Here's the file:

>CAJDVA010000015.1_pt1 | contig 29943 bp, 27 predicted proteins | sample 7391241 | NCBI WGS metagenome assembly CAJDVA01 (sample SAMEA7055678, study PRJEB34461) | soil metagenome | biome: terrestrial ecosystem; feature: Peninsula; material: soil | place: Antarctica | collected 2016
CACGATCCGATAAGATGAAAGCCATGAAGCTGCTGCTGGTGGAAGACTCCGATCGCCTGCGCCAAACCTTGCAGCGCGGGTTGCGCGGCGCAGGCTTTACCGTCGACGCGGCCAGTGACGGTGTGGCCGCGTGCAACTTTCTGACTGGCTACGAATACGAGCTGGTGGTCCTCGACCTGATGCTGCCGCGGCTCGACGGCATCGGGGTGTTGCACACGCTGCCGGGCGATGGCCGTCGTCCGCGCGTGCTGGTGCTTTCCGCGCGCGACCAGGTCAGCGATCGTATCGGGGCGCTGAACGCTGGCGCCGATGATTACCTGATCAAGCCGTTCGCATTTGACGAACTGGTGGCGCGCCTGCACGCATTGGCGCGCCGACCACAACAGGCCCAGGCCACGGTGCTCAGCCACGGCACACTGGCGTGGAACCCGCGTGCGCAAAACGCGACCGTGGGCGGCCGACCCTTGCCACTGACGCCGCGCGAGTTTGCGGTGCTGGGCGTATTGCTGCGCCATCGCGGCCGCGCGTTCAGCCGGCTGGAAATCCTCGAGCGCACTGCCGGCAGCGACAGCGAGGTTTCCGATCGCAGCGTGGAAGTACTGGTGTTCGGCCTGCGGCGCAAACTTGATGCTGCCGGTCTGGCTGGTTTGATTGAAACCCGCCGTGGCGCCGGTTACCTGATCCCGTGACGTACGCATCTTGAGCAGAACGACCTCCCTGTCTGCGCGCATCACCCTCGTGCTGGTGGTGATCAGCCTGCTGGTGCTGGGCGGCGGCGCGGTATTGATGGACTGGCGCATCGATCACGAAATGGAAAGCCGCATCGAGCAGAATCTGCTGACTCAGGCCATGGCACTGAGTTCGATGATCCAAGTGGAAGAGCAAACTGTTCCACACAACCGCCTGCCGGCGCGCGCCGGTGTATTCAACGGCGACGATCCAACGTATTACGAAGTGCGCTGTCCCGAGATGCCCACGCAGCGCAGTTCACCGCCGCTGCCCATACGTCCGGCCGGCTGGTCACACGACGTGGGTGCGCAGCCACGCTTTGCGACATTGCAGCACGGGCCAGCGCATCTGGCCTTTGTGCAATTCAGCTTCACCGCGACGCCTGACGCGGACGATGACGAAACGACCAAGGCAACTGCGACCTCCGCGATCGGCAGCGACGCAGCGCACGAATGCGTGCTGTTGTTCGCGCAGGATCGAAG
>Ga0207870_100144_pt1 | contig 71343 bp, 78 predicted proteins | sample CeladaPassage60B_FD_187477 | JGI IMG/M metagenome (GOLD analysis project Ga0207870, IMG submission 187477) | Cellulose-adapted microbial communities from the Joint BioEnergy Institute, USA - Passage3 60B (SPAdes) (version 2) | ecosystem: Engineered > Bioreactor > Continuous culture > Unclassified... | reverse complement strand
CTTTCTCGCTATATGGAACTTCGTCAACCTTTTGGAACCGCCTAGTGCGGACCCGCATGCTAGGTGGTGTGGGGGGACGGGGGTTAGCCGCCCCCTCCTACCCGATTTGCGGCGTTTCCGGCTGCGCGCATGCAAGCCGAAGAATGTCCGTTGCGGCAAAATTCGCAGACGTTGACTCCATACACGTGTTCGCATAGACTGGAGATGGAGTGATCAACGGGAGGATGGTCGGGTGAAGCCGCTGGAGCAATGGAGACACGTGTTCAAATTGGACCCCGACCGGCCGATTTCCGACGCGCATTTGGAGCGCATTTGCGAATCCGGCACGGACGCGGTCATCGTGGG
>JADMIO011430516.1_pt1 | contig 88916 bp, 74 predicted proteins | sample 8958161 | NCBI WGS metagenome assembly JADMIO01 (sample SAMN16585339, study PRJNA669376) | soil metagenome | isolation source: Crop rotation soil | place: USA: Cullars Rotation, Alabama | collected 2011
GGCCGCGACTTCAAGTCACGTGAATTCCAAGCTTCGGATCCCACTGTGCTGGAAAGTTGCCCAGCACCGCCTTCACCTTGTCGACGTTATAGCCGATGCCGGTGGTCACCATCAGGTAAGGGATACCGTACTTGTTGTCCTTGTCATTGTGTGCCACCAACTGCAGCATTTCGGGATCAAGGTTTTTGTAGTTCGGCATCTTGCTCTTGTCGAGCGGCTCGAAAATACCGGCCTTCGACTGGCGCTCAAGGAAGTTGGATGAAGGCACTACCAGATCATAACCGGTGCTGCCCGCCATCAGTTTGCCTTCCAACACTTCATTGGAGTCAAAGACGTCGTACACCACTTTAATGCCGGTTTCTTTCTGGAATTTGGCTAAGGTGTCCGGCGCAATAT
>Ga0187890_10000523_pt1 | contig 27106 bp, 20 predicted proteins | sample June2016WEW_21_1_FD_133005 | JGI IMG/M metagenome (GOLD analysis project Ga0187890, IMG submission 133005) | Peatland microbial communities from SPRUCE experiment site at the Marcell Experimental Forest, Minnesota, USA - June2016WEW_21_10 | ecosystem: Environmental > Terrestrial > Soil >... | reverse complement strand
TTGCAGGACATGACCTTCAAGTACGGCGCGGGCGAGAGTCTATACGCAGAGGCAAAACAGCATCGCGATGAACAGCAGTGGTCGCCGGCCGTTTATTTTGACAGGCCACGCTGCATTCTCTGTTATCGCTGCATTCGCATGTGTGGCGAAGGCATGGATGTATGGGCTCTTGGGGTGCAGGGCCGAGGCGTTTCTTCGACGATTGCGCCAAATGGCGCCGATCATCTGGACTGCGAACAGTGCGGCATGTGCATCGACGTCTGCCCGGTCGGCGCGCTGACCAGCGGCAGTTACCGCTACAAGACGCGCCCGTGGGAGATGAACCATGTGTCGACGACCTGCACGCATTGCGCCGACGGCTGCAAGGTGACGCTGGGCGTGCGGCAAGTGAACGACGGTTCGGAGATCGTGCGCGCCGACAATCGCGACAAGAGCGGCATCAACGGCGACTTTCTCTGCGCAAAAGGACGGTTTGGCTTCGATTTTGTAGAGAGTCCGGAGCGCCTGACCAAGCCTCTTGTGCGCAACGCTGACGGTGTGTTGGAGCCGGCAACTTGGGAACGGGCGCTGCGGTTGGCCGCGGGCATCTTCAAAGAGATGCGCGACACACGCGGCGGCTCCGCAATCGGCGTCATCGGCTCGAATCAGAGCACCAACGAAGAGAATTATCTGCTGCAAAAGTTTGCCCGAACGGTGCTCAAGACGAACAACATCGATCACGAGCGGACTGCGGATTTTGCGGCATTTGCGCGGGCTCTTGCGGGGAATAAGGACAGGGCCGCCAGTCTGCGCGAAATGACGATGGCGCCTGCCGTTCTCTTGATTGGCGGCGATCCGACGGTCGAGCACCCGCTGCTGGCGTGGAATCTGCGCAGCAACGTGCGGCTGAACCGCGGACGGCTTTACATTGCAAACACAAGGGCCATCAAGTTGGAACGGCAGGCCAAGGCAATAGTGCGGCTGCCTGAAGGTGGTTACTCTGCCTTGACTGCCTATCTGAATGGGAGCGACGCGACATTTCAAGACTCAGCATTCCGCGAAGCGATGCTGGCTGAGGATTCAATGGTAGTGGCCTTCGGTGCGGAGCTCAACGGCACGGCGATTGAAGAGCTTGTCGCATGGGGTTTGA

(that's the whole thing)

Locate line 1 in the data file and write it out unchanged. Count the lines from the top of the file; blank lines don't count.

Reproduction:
>CAJDVA010000015.1_pt1 | contig 29943 bp, 27 predicted proteins | sample 7391241 | NCBI WGS metagenome assembly CAJDVA01 (sample SAMEA7055678, study PRJEB34461) | soil metagenome | biome: terrestrial ecosystem; feature: Peninsula; material: soil | place: Antarctica | collected 2016